Conclusions

There are a number of fundamental questions regarding the mechanism of recombination reactions catalyzed by serine integrases, particularly with respect to the roles of their C-terminal domains, whose sizes dwarf the much smaller catalytic domains. These include, but are not limited to, mechanisms underlying the exquisite site selectivity for productive synapsis, and the architecture of the active recombination complex. In this report we have characterized the biochemical properties and substrate requirements of the attP×attB integration reaction by the phage A118 integrase. The reaction is robust and amenable to more detailed studies on its reaction mechanism. The A118 recombinase thus joins the handful of model serine integrase systems where in vitro studies are advancing our understanding of this subfamily. Studies on members from the different subclasses (Figure 1B) will almost certainly reveal both unique and common features of the subfamily. Information from the different systems will be essential for a full understanding of how these enzymes function and how they can be utilized to their fullest potential for genetic engineering.

Methods

Strains, phages and recombinant plasmids

A list of plasmids used in this work is presented in Table 1. Richard Calendar (University of California – Berkeley) kindly provided the following L. monocytogenes strains and DNA: DP-L3689 (strain 10403 lysogenized with A118), DP-L3670 (strain 10403S lysogenized with U153), DP-L4056 (strain 10403S cured of phage), and phages A118 and U153. The A118 integrase coding sequence was amplified by PCR from the phage DNA and cloned between Nde I and Bam HI sites of pET11a and pET15b (EMD Millipore Billerica, MA USA) to give pRJ2186 and pRJ2184, respectively. pRJ2823 contains integrase residues 158 to 452 (C-terminus) in pET15b. The att sites were initially cloned into pBR322 with 100 or 200 bp of native sequence flanking on each side as PCR fragments using DNA from the phage, lysogen, or cured strain.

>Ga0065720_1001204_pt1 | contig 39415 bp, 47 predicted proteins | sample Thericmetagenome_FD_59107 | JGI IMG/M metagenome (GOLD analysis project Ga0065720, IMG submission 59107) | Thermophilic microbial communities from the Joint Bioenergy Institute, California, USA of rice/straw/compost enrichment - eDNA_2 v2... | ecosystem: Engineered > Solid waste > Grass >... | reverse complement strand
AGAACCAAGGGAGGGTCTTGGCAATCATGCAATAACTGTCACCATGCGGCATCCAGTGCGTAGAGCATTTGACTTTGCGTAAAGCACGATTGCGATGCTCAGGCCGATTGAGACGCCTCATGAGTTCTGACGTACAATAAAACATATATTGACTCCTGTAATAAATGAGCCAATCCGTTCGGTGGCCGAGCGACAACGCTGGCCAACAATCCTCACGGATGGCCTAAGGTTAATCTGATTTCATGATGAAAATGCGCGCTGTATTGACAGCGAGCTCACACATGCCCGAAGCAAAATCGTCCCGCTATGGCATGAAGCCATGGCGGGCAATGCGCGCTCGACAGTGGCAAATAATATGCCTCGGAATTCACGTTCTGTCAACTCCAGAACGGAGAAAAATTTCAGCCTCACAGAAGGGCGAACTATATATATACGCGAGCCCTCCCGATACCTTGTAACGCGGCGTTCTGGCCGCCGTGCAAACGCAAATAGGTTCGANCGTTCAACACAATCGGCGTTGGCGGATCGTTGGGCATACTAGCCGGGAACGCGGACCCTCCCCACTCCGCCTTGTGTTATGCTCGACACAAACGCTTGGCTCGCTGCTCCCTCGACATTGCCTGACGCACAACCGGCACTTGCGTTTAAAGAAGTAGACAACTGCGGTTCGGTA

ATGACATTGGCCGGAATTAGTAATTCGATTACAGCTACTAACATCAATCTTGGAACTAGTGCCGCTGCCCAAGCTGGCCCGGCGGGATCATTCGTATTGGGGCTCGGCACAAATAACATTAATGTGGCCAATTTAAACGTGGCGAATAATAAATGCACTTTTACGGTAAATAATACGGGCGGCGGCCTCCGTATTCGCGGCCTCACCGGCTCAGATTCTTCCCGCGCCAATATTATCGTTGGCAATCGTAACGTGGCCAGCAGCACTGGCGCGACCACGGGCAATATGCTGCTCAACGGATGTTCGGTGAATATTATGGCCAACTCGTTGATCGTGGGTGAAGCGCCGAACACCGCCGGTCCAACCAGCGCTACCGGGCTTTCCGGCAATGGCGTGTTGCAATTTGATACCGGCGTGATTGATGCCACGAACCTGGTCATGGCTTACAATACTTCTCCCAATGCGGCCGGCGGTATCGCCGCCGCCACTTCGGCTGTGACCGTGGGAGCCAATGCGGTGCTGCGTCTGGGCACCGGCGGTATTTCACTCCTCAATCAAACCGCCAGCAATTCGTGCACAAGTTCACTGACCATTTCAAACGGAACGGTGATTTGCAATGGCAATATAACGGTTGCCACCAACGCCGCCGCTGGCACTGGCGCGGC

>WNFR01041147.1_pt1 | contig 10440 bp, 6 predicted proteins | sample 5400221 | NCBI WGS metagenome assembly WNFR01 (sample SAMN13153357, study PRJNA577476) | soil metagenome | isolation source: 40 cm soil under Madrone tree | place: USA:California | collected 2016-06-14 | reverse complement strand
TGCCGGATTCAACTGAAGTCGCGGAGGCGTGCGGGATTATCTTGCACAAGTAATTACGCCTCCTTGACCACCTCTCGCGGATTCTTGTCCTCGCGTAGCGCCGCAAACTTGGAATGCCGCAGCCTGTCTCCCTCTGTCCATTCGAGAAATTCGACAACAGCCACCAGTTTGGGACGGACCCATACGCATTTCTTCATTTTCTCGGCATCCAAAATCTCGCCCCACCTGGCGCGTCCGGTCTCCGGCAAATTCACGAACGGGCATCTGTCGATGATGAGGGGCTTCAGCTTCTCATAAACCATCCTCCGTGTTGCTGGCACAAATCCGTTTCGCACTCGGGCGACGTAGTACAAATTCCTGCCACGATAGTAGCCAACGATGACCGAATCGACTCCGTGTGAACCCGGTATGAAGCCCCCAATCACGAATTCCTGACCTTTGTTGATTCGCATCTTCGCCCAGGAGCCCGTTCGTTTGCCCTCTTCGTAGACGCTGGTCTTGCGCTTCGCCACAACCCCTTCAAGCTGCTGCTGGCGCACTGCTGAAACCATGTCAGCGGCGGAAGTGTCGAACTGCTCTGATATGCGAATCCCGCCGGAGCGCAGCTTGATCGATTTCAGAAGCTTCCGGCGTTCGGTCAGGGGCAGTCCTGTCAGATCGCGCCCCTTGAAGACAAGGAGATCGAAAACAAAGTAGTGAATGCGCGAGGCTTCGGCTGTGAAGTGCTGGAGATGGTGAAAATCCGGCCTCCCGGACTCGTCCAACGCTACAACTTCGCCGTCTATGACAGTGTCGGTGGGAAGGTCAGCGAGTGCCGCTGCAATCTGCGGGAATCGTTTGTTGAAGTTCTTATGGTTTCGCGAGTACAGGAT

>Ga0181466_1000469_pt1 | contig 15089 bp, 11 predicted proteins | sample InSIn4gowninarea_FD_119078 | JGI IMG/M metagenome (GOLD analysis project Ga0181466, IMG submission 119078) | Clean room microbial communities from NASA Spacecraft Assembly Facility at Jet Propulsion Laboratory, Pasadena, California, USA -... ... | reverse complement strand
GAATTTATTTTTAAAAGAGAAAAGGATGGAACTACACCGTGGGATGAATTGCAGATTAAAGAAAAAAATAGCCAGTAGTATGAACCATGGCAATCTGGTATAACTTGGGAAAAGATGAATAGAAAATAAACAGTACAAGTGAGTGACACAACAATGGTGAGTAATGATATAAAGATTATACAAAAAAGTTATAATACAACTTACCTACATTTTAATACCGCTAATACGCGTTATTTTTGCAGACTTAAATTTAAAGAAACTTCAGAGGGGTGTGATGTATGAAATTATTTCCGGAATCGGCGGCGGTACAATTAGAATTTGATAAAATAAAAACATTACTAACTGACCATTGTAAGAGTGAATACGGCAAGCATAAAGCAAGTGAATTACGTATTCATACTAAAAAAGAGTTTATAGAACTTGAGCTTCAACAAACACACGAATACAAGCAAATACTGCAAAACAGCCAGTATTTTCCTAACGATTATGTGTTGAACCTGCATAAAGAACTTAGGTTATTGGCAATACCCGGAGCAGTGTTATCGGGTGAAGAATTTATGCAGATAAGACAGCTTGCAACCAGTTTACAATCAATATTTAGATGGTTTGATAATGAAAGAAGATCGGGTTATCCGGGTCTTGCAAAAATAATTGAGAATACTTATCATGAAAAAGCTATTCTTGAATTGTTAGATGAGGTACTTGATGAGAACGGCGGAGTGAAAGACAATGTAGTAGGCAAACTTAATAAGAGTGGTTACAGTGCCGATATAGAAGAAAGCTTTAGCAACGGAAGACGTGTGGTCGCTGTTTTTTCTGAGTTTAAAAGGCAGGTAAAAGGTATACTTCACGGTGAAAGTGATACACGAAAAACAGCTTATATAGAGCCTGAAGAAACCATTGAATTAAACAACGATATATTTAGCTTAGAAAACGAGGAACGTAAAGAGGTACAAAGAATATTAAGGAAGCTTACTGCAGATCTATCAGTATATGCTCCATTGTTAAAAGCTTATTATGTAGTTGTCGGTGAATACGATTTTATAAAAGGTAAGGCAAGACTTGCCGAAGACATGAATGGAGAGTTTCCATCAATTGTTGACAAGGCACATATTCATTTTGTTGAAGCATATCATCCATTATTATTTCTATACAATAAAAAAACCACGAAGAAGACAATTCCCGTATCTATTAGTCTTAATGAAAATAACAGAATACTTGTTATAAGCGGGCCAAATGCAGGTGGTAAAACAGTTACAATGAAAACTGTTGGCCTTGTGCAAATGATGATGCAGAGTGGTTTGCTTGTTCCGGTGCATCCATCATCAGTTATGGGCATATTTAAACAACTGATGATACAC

Table 1

Plasmids used in the present study

Plasmid

Descriptiona

Source

pRJ2184

pET15b, A118 integrase between Nde I-Bam H1

This work

pRJ2186

pET11a, A118 integrase between Nde I-Bam H1

This work

pRJ2823

pET15b, A118 integrase158-452 between Nde I-Bam H1